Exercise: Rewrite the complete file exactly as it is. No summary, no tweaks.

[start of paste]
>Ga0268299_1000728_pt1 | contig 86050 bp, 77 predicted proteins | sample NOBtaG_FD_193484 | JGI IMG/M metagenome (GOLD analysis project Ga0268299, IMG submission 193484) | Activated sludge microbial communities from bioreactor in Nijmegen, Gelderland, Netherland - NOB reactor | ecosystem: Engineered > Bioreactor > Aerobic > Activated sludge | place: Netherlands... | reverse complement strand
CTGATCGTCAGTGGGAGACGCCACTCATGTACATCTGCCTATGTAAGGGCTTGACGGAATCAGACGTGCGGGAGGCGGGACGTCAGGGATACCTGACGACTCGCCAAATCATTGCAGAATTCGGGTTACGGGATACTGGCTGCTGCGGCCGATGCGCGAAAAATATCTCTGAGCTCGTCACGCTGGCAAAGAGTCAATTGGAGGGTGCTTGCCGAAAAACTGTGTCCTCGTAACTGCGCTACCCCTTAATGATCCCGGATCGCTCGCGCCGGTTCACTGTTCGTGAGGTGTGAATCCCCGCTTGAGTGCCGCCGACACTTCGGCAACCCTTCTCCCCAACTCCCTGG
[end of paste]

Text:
>Ga0268299_1000728_pt1 | contig 86050 bp, 77 predicted proteins | sample NOBtaG_FD_193484 | JGI IMG/M metagenome (GOLD analysis project Ga0268299, IMG submission 193484) | Activated sludge microbial communities from bioreactor in Nijmegen, Gelderland, Netherland - NOB reactor | ecosystem: Engineered > Bioreactor > Aerobic > Activated sludge | place: Netherlands... | reverse complement strand
CTGATCGTCAGTGGGAGACGCCACTCATGTACATCTGCCTATGTAAGGGCTTGACGGAATCAGACGTGCGGGAGGCGGGACGTCAGGGATACCTGACGACTCGCCAAATCATTGCAGAATTCGGGTTACGGGATACTGGCTGCTGCGGCCGATGCGCGAAAAATATCTCTGAGCTCGTCACGCTGGCAAAGAGTCAATTGGAGGGTGCTTGCCGAAAAACTGTGTCCTCGTAACTGCGCTACCCCTTAATGATCCCGGATCGCTCGCGCCGGTTCACTGTTCGTGAGGTGTGAATCCCCGCTTGAGTGCCGCCGACACTTCGGCAACCCTTCTCCCCAACTCCCTGG